WASHINGTON — The Minerals Management Service — well, the name anyway — now sits on the scrap heap of discarded monikers alongside ValuJet, Blackwater and Enron Field. Not that a new name makes it any easier for the Obama administration to convince a skeptical Congress that the agency will be any better at policing offshore drilling.
The new name, the Bureau of Ocean Energy Management, Regulation and Enforcement — or BOE for short — is designed to emphasize regulatory and enforcement responsibilities of the troubled agency, which is part of the Interior Department. The change comes in the wake of the disastrous BP oil spill in the Gulf of Mexico.
MMS had been panned for its lax oversight of offshore drilling. A recent report by the department’s inspector general said that its drilling regulators have been so close to the industry that they’ve accepted gifts from oil and gas companies and even negotiated to go work for the companies.
Michael R. Bromwich, the new head of the MMS — er, BOE — assured Congress that the change is much more than cosmetic.
“I think it’s substantive,” Bromwich said. “Regulation and enforcement have been added to the title of the agency because those elements, I think, by consensus have been lacking in the approach of the agency.”
One marketing expert told The Associated Press that the Obama administration has made a mistake by changing the name at a time when the agency is still the focus of negative attention. The danger, said Kelly O’Keefe, managing director of the Virginia Commonwealth University Brandcenter, is that the new name gets tarnished with the old baggage.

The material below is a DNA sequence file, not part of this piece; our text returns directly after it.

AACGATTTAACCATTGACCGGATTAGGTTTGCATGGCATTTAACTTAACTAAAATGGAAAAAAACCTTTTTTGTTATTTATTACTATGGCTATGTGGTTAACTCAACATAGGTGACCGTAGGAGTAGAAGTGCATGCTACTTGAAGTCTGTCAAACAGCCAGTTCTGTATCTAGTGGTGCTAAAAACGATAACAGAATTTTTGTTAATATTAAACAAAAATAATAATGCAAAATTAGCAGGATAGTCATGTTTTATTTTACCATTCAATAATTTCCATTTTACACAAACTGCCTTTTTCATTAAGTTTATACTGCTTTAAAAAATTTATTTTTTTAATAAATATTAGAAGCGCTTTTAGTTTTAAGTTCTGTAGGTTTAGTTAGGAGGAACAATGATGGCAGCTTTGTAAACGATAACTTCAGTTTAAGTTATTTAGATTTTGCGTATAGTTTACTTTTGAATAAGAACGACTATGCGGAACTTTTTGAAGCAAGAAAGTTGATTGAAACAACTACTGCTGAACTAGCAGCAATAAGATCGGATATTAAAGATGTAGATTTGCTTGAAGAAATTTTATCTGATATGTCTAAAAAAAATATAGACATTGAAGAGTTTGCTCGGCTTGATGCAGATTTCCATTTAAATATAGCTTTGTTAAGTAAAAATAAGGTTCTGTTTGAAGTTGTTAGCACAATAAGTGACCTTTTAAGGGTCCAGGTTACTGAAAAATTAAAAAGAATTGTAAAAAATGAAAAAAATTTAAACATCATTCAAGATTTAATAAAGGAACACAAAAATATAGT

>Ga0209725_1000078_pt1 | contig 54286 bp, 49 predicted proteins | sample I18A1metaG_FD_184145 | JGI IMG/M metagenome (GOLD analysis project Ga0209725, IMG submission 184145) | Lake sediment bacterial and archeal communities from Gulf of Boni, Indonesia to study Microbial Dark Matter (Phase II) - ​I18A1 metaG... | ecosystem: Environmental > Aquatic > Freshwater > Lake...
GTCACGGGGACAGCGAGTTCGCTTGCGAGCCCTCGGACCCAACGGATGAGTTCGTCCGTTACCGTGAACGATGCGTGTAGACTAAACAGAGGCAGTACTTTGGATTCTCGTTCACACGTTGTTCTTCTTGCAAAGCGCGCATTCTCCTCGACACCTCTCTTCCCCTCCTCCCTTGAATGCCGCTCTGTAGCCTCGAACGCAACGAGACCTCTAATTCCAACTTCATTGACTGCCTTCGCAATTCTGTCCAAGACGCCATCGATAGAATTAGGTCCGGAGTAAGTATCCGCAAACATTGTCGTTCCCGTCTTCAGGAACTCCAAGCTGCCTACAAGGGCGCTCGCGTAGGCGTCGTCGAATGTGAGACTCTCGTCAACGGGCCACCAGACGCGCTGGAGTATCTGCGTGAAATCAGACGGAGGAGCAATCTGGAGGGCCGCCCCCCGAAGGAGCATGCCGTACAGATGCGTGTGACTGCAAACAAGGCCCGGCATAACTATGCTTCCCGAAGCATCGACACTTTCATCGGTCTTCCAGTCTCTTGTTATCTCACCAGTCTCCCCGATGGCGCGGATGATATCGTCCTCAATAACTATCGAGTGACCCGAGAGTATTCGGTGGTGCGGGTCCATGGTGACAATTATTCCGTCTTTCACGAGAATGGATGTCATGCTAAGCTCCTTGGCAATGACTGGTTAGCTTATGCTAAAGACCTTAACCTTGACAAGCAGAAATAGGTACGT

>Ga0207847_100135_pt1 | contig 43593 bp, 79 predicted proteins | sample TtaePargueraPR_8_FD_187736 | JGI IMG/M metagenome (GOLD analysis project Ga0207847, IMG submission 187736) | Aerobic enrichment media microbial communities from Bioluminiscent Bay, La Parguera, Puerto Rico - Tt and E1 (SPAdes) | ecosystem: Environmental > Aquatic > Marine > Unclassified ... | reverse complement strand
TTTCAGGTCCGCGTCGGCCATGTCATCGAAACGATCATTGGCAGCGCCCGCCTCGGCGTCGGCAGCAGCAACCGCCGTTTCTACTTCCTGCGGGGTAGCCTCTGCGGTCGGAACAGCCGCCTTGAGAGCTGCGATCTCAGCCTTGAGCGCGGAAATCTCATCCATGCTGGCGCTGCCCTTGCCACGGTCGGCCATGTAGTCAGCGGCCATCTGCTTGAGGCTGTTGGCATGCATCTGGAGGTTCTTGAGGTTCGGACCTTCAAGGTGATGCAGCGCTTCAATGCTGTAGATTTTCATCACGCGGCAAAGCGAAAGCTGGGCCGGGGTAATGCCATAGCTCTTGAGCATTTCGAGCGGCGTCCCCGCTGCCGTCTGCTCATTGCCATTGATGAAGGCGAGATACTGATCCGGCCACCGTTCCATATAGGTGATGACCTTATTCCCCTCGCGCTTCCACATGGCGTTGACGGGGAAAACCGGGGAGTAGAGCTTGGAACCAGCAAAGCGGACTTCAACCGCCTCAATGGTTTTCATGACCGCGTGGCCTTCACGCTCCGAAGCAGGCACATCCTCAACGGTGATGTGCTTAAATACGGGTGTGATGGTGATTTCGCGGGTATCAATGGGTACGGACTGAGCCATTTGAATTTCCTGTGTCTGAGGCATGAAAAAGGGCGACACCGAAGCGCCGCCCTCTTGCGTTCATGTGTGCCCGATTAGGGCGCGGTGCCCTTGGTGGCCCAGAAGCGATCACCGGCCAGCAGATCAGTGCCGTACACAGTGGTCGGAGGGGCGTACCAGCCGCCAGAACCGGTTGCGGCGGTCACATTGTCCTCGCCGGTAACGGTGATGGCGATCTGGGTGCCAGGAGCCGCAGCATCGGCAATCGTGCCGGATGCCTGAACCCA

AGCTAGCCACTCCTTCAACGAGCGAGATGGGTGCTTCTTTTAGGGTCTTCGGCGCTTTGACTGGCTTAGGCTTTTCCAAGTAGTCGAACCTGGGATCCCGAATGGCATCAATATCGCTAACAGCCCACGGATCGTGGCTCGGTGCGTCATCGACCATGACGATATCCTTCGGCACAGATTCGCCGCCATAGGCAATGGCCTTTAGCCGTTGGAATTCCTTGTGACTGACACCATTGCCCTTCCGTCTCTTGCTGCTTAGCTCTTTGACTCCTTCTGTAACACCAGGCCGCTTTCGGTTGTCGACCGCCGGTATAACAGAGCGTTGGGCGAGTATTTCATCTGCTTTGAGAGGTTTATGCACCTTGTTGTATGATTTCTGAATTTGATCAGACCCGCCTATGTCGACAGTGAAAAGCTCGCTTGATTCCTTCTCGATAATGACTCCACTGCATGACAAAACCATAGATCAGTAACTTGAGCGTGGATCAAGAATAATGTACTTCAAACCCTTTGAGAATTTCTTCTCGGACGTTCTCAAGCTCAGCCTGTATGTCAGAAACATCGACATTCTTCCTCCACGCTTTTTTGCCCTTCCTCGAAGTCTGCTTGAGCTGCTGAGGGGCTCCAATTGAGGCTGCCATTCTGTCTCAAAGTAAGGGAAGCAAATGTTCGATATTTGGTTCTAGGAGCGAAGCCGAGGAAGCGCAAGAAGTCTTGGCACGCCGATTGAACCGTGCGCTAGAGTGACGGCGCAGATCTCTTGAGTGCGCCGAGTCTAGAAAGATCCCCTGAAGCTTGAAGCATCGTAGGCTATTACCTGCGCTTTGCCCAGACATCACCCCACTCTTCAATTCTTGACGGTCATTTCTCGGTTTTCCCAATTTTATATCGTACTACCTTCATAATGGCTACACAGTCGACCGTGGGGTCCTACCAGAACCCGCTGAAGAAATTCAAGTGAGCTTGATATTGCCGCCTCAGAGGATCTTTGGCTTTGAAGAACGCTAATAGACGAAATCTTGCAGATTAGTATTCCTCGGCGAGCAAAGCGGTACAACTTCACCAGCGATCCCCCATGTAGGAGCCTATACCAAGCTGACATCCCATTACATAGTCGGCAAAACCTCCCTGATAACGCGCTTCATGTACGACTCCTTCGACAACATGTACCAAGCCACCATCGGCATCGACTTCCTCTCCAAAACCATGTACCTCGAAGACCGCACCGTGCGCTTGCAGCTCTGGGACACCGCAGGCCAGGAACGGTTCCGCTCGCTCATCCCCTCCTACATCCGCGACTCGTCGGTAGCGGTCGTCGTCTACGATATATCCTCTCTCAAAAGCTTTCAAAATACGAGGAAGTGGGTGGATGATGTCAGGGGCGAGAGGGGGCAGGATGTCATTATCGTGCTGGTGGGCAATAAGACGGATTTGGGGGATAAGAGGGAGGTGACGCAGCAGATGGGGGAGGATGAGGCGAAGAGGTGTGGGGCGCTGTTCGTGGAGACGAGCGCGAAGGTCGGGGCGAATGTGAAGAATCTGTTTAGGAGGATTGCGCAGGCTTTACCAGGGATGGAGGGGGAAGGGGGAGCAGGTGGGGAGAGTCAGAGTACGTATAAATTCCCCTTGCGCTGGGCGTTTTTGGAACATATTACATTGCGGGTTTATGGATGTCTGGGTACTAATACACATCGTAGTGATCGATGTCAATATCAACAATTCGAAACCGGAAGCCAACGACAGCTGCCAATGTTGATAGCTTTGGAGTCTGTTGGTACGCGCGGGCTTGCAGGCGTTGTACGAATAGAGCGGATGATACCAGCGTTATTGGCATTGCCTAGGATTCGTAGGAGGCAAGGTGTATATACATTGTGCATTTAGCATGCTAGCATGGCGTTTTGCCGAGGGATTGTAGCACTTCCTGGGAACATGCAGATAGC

“If you’re trying to dodge a negative situation, it is a very bad idea to do that in the middle of that negative situation,” O’Keefe said.
“Because what happens is the bad news isn’t over — it certainly isn’t for MMS or BP.”
“It’s really hard to pull a fake-out, to say, ‘Hey, we’re something different now,”’ O’Keefe added. “We tend to see through that.”
Or, as “The Daily Show” host Jon Stewart deadpanned last week, “Are we really that stupid?”
“This isn’t just a name change or branding exercise,” said Interior spokeswoman Kendra Barkoff. The new name, she said, reflects Interior Secretary Ken Salazar’s mission for the agency as it undergoes reorganization. Salazar plans to break up the agency into three separate entities to eliminate conflicts of interest.
When it comes to MMS, Stewart questioned the need for a new name.
“Why don’t we just rename the water in the Gulf ‘H20 Black’?” he asked.